Another case where the eradication of an invasive species threatened to compromise the recovery of an endangered plant or animal is in the southwestern United States, where an effort to eradicate Tamarisk was cancelled because the invasive tree provides nesting habitat for the endangered Southwestern Willow Flycatcher.

"As eradication programs increase in number, we expect this will be a more common conflict in the future," said paper co-author and UC Davis scientist Ted Grosholz.

Other co-authors include scientists James Sanchirico of UC Davis and Sunny Jardine of the University of Delaware.

Media Contacts
Cheryl Dybas, NSF, (703) 292-7734, cdybas@nsf.gov
Kat Kerlin, UCDavis, (530) 752-7704, kekerlin@ucdavis.edu

The National Science Foundation (NSF) is an independent federal agency that supports fundamental research and education across all fields of science and engineering. In fiscal year (FY) 2014, its budget is $7.2 billion. NSF funds reach all 50 states through grants to nearly 2,000 colleges, universities and other institutions. Each year, NSF receives about 50,000 competitive requests for funding, and makes about 11,500 new funding awards. NSF also awards about $593 million in professional and service contracts yearly.

Cheryl Dybas | Eurek Alert!
Further information:
http://nsf.gov/news/news_summ.jsp?cntn_id=131478&org=NSF&from=news

Further reports about: Geosciences Human NSF Social Spartina grants species specific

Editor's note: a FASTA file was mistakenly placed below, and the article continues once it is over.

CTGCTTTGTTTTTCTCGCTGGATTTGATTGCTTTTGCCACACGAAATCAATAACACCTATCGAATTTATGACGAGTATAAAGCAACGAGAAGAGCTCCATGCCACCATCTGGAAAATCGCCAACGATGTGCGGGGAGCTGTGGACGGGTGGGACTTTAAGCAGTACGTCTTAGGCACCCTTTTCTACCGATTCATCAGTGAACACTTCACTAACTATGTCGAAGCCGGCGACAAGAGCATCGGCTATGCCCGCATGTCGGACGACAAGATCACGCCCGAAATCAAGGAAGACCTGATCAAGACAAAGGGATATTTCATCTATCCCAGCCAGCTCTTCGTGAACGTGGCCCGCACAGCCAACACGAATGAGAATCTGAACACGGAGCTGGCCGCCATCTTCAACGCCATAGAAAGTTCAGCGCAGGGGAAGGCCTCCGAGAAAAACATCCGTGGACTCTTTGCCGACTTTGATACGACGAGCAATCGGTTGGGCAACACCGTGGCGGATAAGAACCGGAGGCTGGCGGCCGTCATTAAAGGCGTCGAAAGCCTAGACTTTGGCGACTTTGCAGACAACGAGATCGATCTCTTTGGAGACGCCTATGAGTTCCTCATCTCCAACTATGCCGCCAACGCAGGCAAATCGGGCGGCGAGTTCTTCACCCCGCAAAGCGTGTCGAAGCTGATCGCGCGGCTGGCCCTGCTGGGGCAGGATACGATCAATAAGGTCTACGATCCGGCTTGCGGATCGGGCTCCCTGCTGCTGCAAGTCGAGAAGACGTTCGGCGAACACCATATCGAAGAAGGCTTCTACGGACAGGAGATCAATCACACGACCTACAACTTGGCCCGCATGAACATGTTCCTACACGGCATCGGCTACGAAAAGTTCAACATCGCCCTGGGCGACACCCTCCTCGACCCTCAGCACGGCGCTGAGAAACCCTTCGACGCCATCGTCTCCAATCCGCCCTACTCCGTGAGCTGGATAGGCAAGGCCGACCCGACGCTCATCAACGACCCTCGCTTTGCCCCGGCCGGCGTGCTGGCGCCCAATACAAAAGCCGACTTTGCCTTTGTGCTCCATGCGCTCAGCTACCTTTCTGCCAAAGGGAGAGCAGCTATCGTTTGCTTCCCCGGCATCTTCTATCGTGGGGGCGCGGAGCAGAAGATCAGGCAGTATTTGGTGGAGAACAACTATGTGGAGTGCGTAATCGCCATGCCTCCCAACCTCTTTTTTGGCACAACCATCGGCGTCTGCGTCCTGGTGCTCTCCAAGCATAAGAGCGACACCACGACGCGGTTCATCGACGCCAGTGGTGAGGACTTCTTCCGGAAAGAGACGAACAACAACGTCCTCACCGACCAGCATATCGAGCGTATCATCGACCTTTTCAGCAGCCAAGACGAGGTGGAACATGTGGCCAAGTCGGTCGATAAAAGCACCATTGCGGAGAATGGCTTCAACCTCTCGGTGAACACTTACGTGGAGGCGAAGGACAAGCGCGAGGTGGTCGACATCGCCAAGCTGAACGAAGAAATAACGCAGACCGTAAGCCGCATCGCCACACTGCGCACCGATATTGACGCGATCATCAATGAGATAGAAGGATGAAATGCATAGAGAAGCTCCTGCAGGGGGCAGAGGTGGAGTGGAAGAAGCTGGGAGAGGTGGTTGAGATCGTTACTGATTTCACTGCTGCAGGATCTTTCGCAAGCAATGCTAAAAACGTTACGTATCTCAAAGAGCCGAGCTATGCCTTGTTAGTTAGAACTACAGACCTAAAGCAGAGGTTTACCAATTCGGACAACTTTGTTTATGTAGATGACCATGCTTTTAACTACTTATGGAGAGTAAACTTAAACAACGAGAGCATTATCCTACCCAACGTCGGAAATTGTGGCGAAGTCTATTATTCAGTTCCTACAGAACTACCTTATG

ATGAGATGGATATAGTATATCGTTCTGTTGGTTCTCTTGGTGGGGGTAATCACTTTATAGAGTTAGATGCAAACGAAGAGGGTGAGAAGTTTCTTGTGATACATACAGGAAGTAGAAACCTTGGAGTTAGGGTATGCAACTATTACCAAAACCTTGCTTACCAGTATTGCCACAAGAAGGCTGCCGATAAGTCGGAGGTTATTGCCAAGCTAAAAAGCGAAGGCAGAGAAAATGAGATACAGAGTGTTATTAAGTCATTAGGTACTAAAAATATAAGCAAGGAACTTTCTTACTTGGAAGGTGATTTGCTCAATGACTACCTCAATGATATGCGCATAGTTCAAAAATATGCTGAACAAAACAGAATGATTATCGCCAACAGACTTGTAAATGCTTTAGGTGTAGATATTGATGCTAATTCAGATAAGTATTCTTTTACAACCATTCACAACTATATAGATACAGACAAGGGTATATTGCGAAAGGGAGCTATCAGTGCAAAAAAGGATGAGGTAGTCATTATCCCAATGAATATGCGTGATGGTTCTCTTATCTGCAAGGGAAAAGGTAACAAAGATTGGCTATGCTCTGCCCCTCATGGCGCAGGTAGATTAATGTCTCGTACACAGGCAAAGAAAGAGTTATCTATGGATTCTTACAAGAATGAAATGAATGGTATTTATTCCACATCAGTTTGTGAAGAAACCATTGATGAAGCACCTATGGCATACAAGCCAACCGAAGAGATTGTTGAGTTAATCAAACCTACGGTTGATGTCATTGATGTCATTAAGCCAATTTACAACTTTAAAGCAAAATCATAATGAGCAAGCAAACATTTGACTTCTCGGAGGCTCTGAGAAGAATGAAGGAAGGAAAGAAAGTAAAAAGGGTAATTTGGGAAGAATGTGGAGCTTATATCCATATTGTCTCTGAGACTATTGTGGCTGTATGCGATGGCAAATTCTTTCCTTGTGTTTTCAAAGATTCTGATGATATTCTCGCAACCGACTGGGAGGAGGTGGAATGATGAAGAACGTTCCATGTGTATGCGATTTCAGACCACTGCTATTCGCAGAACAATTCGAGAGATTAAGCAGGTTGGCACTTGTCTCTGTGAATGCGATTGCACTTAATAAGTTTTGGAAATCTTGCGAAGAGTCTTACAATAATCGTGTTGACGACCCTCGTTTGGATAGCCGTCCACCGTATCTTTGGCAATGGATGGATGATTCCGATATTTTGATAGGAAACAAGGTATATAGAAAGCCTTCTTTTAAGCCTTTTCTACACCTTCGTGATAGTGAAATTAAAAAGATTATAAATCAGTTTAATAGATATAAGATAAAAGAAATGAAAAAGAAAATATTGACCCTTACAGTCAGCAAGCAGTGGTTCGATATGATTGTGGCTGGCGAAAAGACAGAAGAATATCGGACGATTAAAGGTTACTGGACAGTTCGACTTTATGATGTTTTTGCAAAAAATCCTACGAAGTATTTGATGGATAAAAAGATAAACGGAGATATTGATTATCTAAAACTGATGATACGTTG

More articles from Ecology, The Environment and Conservation:

nachricht Protecting fisheries from evolutionary change
27.04.2016 | International Institute for Applied Systems Analysis (IIASA)

nachricht From waste to resource – how can we turn garbage into gold?
27.04.2016 | DLR Projektträger

All articles from Ecology, The Environment and Conservation >>>

The most recent press releases about innovation >>>

Die letzten 5 Focus-News des innovations-reports im Überblick:

Im Focus: Nuclear Pores Captured on Film

Using an ultra fast-scanning atomic force microscope, a team of researchers from the University of Basel has filmed “living” nuclear pore complexes at work for the first time. Nuclear pores are molecular machines that control the traffic entering or exiting the cell nucleus. In their article published in Nature Nanotechnology, the researchers explain how the passage of unwanted molecules is prevented by rapidly moving molecular “tentacles” inside the pore.

Using high-speed AFM, Roderick Lim, Argovia Professor at the Biozentrum and the Swiss Nanoscience Institute of the University of Basel, has not only directly...